Do Androids Dream of Electric Sheep – A graphic novel of Philip K. Dick’s original story that inspired Blade Runner
This will take some ‘splaining. This is a series of 6 graphic novels based on the novel by Philip K. Dick that became the seminal movie Blade Runner. But the hit movie, weird as it was, was so different from Dick’s even weirder novel that it is usually said that his book “inspired” the movie. They are two different beings. There are far more currents and strange inventions in Dick’s story, and it is far more out of balance. But that offset between book and movie is nothing extraordinary. What’s extraordinary about these graphic novels is that they include *every word* of Dick’s book!
Graphic novels are usually cinematic and not literary. The only words are dialog, not descriptions. This weird graphic novel about a strange world has almost as many words as pictures. You are reading a novel and watching a movie at the same time. It is a great experience and I don’t know why there aren’t more novel-ish graphic novels like it. The story contains the original genius premise of a bounty hunter tracking down sociopathic robots nearly indistinguishable from humans, but there are other disturbing subtexts and sub stories. The art is great, too. The one downside: Regrettably, the graphic novel is divided into 6 slim booklets instead of bound into a single volume, forcing you to purchase all six for the full story.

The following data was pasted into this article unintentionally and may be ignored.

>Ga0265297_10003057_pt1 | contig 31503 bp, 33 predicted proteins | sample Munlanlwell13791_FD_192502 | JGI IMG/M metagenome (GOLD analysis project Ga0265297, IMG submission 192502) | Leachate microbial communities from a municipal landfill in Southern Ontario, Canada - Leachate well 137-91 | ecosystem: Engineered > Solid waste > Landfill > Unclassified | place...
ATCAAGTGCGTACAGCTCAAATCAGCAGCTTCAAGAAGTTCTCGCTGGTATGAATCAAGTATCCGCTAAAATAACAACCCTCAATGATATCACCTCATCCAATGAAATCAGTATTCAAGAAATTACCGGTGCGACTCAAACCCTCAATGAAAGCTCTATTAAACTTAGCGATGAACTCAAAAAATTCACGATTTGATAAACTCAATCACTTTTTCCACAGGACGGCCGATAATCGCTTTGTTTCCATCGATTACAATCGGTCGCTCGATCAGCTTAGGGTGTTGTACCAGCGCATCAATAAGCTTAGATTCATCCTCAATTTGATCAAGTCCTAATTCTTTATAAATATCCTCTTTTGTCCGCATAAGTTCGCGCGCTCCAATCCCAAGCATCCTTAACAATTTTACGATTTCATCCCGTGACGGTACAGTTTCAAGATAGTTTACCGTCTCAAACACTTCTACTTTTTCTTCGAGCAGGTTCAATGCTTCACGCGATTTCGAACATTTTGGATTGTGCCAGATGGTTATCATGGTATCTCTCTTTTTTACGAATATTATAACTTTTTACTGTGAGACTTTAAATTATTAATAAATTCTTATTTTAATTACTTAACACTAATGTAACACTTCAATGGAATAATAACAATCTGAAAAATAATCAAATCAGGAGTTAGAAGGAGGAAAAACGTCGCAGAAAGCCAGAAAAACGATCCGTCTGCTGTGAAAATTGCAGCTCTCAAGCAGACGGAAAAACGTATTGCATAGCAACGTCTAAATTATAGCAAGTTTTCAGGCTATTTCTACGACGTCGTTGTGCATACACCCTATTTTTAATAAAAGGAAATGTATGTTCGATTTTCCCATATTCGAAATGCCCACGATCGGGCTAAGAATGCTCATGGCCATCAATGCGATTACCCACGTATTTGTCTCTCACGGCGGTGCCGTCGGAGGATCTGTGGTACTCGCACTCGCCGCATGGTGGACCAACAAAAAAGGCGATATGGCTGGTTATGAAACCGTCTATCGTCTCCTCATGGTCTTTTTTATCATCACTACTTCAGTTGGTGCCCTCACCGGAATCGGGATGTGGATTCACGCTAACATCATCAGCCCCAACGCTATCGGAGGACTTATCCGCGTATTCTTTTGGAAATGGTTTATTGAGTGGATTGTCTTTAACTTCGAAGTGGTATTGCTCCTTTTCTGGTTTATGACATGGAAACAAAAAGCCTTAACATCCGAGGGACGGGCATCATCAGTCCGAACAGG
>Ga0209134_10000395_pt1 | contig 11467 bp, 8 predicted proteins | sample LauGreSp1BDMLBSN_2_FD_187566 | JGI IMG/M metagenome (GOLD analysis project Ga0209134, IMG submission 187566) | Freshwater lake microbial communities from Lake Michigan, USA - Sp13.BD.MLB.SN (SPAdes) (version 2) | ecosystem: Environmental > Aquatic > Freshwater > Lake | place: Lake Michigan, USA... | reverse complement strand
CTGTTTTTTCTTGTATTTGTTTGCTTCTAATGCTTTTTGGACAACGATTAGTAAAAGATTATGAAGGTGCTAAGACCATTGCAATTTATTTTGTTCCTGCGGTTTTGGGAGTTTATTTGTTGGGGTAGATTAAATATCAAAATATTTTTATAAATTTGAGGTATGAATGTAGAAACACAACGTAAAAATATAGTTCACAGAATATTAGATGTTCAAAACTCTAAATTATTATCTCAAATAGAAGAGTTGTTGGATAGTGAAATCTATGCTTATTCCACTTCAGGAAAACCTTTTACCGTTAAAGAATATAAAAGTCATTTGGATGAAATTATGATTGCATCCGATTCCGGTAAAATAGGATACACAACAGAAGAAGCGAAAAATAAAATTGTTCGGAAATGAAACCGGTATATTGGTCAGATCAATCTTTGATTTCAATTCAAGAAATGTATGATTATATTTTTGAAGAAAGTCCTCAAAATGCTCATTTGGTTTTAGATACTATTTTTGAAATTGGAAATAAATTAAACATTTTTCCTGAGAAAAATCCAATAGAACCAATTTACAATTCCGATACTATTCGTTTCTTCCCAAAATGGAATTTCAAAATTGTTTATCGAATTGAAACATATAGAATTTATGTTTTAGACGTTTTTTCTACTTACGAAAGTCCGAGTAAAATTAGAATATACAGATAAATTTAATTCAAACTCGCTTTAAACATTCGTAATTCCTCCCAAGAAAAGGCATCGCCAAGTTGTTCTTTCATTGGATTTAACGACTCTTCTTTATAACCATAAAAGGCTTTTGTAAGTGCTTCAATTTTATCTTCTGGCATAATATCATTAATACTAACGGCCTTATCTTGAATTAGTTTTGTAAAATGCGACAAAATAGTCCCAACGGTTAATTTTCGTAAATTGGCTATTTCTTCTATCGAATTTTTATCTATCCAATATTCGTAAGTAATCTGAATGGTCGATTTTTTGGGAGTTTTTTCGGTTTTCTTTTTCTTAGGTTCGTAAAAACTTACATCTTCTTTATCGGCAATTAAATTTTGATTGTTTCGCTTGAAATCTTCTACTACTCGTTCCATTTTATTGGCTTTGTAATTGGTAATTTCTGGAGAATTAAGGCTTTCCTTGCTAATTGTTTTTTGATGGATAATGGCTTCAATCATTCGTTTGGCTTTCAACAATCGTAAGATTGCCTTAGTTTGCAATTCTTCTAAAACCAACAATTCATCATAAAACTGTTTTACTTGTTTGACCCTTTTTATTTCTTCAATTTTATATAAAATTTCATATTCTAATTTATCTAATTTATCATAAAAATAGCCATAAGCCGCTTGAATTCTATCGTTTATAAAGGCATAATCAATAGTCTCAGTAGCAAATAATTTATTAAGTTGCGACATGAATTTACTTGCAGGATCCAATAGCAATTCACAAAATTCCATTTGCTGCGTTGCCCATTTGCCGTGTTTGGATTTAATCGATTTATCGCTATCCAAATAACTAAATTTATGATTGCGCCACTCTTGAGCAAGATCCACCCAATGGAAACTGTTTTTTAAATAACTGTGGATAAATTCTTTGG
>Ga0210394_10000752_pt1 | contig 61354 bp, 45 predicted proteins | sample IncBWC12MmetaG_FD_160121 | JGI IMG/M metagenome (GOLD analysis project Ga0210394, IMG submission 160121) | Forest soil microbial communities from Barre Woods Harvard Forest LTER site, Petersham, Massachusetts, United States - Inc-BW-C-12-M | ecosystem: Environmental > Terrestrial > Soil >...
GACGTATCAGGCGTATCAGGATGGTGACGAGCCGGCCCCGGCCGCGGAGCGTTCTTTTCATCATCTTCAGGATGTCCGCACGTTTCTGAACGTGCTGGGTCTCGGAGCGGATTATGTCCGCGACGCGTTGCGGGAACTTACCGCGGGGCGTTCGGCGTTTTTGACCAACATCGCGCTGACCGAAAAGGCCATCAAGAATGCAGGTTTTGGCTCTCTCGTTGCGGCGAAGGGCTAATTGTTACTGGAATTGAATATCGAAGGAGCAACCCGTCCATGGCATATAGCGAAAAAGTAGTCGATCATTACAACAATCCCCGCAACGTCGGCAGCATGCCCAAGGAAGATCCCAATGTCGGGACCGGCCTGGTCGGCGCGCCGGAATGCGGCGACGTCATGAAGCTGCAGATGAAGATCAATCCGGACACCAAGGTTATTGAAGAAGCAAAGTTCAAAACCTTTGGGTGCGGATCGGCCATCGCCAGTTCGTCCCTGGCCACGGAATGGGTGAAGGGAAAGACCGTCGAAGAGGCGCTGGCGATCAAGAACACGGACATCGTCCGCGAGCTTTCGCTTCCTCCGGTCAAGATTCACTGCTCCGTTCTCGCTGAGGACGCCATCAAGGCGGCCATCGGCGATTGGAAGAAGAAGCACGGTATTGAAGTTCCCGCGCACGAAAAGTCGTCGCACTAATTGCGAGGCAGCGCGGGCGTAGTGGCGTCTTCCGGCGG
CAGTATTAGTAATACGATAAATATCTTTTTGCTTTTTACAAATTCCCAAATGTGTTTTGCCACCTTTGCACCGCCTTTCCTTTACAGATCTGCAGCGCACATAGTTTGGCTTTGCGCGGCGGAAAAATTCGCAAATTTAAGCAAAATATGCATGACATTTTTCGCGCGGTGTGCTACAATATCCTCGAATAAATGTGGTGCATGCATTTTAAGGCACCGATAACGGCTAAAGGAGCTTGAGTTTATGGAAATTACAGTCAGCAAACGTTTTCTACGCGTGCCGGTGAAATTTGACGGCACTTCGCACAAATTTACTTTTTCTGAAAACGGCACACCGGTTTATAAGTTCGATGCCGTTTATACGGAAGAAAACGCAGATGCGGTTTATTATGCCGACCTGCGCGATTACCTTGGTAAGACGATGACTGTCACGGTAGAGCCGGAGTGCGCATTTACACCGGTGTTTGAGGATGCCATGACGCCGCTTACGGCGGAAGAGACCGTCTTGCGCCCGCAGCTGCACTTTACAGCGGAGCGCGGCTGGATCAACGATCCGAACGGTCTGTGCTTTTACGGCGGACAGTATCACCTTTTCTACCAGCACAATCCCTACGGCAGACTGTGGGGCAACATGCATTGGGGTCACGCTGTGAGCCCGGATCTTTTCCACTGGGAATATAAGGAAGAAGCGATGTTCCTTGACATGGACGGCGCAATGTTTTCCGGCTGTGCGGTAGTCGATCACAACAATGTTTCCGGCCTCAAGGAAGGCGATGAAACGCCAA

Do Androids Dream of Electric Sheep: Volume One, by Philip K. Dick (author), Tony Parker (illustrator) and Bill Sienkiewicz (illustrator)
In The Peripheral, William Gibson’s first futuristic novel since 1999’s All Tomorrow’s Parties, we experience the fantastic synthesis of a 20th century writer — the Gibson of Neuromancer, eyeball-kicks of flash and noir; and the Gibson of Pattern Recognition, arch and sly and dry and keen. Cory Doctorow reviews.Read the rest